Bill Rodgers underscored his status as America's premier long-distance runner yesterday when he won the seventh annual Perrier Cherry Blossom 10-mile around West Potomac Park in record time.

Rodgers crossed the finish line in 48 minutes and seven-tenths of a second, shattering both his own year-old course and American records for a certified 10-mile course by nearly 57 seconds. John Flora of Boston was second, finishing in 48:15, 100 yards behind Rodgers.

Eighteen-year-old Aileen O'Connor of College Park was the first woman finisher, claiming a new American women's mark for a certified 10-mile course of 56:02. O'Connor placed 105th overall in a field of 3,200.

"I was thinking Rodgers would do a low 46 (minutes)," said Flora. "But the pace was too slow at the beginning. Anyway, everyone knew that Rodgers was going to run with the pack awhile and then take off whenever he felt like it. I though he was just toying with us."

Rodgers, 31, the defending champion in the New York and Boston martahons as well as the Cherry Blossom, took the lead at the six-mile mark.

"(Bill) Haviland broke it open at the four-mile mark," Rodgers said. "Unitl then, it had been a huge pack. I went with Haviland. We were neck and neck for 1 1/2 miles and then I sensed he was tiring a little and pushed it harder.

"I thought I could cruise then, but I looked back and there was Flora breathing down my neck. He stayed so close, keeping me so nervous, I couldn't even stop to get water.

"Flora and I haven't raced on roads much. He has beaten me indoors over two-and three-mile distances. I said to myself he'd pay for that today. But he's a gutty runner."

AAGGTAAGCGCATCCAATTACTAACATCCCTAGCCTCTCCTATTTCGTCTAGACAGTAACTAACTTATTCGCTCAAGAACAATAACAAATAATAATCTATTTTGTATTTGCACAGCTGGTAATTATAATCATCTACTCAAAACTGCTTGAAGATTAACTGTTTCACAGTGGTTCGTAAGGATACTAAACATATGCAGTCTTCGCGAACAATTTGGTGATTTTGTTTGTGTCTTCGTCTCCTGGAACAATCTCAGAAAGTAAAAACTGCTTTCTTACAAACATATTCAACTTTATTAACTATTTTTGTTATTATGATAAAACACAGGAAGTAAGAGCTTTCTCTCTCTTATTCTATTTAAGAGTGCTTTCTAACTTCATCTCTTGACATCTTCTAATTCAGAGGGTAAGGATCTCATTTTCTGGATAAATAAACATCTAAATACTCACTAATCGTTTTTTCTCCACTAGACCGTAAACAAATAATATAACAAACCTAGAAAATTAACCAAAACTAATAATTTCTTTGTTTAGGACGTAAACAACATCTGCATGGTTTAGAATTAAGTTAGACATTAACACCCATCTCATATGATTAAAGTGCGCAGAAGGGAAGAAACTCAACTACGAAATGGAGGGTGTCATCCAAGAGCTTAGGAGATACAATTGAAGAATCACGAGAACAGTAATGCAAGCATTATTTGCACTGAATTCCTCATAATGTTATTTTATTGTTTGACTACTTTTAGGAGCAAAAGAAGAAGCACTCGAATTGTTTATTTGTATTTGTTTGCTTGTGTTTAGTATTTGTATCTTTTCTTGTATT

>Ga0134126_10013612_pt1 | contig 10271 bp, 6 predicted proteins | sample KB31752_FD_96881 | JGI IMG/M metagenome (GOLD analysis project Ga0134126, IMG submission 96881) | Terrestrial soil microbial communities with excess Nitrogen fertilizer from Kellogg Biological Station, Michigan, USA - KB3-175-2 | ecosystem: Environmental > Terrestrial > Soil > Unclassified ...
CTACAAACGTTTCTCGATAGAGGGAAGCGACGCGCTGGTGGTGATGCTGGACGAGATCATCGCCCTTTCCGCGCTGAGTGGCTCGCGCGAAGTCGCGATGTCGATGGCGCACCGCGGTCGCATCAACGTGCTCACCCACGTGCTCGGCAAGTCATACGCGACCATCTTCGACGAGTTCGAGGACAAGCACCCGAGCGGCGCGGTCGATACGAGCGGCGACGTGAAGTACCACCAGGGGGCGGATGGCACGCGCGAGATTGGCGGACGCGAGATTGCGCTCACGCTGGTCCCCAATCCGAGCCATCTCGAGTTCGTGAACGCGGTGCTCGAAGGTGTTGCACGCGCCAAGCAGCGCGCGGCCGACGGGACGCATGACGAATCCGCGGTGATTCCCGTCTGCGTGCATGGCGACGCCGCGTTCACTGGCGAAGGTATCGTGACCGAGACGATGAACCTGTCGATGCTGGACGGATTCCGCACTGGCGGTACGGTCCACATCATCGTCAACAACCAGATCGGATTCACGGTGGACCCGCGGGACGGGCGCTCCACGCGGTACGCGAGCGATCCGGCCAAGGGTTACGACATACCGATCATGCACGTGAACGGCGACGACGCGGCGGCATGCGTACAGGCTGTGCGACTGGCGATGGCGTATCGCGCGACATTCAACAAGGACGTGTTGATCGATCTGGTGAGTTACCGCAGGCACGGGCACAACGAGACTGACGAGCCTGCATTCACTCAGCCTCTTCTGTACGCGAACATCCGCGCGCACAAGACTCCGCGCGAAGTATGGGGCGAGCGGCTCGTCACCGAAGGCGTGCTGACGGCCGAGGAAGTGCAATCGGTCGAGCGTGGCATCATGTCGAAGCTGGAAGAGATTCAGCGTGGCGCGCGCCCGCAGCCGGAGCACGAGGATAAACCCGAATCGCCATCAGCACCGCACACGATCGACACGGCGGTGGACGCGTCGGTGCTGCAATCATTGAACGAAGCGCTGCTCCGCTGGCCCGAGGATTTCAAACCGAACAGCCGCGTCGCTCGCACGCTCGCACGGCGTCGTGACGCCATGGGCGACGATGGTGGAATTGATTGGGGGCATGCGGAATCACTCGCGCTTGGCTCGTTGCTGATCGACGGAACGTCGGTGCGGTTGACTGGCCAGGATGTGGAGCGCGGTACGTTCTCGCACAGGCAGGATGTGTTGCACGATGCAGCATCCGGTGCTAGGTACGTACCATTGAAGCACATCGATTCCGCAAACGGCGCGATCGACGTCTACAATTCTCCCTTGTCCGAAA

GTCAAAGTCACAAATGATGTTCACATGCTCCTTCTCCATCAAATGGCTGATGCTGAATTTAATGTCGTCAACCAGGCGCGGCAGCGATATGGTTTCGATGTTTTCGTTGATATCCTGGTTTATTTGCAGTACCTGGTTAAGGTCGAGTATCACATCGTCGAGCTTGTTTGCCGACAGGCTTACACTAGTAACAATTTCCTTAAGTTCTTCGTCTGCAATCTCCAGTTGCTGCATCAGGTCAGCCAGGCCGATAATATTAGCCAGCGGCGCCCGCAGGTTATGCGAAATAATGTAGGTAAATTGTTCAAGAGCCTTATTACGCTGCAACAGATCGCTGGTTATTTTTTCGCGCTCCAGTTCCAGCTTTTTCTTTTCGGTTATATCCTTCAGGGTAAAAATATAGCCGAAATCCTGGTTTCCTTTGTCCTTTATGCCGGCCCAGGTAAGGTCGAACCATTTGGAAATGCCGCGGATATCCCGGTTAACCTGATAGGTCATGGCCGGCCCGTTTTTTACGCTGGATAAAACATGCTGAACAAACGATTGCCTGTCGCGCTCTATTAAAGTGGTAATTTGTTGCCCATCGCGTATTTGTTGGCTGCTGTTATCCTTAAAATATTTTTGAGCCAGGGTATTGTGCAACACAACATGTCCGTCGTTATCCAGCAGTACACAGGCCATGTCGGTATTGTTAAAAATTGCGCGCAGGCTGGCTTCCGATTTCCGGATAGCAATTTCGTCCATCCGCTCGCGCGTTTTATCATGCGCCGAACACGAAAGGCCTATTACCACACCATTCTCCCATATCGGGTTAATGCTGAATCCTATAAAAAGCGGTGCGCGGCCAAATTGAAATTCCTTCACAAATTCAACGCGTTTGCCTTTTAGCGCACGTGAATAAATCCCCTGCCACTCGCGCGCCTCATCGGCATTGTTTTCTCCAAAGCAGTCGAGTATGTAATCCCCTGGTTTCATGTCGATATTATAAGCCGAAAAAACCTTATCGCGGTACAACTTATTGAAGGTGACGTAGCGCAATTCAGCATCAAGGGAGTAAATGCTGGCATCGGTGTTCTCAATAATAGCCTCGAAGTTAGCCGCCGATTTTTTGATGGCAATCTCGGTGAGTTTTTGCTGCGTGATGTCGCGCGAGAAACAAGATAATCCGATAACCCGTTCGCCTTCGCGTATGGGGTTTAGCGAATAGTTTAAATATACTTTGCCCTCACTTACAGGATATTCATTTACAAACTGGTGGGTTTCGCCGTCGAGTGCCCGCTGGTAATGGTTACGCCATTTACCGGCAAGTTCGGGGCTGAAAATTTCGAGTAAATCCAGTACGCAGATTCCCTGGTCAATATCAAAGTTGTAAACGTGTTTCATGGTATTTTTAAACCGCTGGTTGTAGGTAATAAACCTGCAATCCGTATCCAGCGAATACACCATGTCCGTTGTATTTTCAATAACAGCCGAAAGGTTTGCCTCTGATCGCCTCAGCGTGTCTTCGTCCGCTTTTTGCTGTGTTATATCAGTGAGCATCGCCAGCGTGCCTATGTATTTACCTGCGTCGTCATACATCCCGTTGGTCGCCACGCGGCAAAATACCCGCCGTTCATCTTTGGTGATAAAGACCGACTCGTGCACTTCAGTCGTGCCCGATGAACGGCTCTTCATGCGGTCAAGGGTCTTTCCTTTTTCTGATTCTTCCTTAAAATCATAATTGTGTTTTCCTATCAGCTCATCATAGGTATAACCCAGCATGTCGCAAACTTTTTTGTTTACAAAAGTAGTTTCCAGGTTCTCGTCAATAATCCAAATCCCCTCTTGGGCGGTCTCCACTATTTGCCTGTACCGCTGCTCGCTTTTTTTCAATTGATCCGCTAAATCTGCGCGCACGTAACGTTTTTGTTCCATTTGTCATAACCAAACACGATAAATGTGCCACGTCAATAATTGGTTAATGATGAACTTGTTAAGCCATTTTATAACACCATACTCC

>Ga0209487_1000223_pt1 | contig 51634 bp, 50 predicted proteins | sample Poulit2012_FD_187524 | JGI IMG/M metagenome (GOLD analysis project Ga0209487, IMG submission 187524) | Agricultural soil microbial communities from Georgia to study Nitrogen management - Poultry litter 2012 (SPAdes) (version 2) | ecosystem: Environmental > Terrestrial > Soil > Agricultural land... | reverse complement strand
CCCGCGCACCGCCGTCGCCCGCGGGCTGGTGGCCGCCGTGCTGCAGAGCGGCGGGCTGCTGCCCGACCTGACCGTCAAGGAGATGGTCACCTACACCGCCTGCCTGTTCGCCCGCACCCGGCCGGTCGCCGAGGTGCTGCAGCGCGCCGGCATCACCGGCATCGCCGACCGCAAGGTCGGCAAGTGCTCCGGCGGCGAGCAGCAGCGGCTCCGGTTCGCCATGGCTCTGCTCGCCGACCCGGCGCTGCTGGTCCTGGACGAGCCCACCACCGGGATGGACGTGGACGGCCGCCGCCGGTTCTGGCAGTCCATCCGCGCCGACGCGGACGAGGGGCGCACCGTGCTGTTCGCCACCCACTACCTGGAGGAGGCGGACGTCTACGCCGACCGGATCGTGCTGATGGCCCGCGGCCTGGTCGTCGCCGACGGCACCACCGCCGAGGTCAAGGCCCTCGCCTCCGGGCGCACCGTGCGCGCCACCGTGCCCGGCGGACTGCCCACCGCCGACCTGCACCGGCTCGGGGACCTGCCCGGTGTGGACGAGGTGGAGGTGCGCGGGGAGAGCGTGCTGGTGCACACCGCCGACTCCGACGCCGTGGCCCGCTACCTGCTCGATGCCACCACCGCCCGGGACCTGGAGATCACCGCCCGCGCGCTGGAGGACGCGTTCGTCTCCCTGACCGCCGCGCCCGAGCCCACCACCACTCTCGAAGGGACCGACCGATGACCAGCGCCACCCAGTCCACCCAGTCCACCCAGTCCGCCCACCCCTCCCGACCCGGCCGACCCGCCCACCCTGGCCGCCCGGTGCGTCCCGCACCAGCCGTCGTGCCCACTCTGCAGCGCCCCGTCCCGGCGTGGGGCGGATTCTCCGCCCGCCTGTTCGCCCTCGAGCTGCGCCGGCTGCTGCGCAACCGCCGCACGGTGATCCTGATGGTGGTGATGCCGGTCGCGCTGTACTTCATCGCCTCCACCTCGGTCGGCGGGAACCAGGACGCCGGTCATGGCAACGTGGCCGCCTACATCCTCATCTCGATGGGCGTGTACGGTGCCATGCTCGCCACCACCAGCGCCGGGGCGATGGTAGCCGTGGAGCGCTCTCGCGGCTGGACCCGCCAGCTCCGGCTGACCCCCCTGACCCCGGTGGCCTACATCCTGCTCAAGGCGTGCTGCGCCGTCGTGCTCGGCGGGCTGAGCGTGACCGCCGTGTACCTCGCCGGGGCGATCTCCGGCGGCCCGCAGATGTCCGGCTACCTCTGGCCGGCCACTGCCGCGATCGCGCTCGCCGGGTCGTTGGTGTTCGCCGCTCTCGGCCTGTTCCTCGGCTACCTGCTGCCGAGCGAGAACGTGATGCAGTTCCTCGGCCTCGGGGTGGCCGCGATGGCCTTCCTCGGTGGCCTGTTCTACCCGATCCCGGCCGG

Flora, 23, from Boston, said his stomack "felt like rubber at the end of the race." He had never competed in a 10-miler before. He has run some 20-kilometer (12.4-mile) events, covering the first 10 miles in a personal best of 49:10. He used yesterday's race to prepare for the 10-kilometer event at the Penn Relays at the end of the month, he was 30 yards behind, but never really challenged.

Rodgers, who will spend the next two weeks doing speed work in preparation for the Boston marathon (April 16), said he worried a bit before the race because he had not trained or raced much this year.

"I like to race myself into shape," said Rodgers, of Melrose, Mass. "I hadn't raced much this year because of business commitments. But I was confident I could set a course record, although I didn'twant to go out too fast because somebody else might have had a real good kick."

Rodgers attributed the better overall times of the top finishers this year to lack of wind and cooler temperatures-the 1978 race was ru n into a stiff wind. This year, the top finishers all came in under 50 minutes, with Rodgers, Flora and Haviland of Athens, Ohio, the third-place finisher, breaking the old course record.

The 3,200 starters crowded the starting line on Ohio Drive near the Lincoln Memorial to such an extent that the runners at the rear of the pack crossed the starting line90 seconds after the gun was fired to begin the race.

"I like the 10-mile distance," Rodgers said. It doesn't take you days to recover from arace of this length."

Rodgers is a familiar figure in the winner's circle. He won 27 of 30 races last year and appeared hardly winded as he signed autographs on the backs of entry-number cards of other competitorsfor an hour.

The top two locaL finishers were fifth-plACE Jim Buell (49:05) and No. 10 Bruce Robinson (49:50), both of Silver Spring.

O'Connor, a senior at High Point High School who competes for the Catholic Youth Organization, cut six seconds off Julie Shea's course and American, record of 56:08. Shea missed yesterday's race because she was competing in Atlanta.

O'Connor was the leading woman from start to finish as she clipped more than two minutes off her previous best for 10 miles.

"I just set out to run steady 5 1/2 miles," said O'Connor, who is training forthe AAU junior nationals. "No other women passed me, so I kept a fairly steady pace."

O'Connor, who was competing in her fourth Cherry Blossom race, is also tow-time defending champion in the Road Runners Club of America Eastern Regional 10-kilometer women's race. Jill Haworth of Bowie placed third among the women (58:48), behind Cathie Twoomey of Minneapolis (58:27).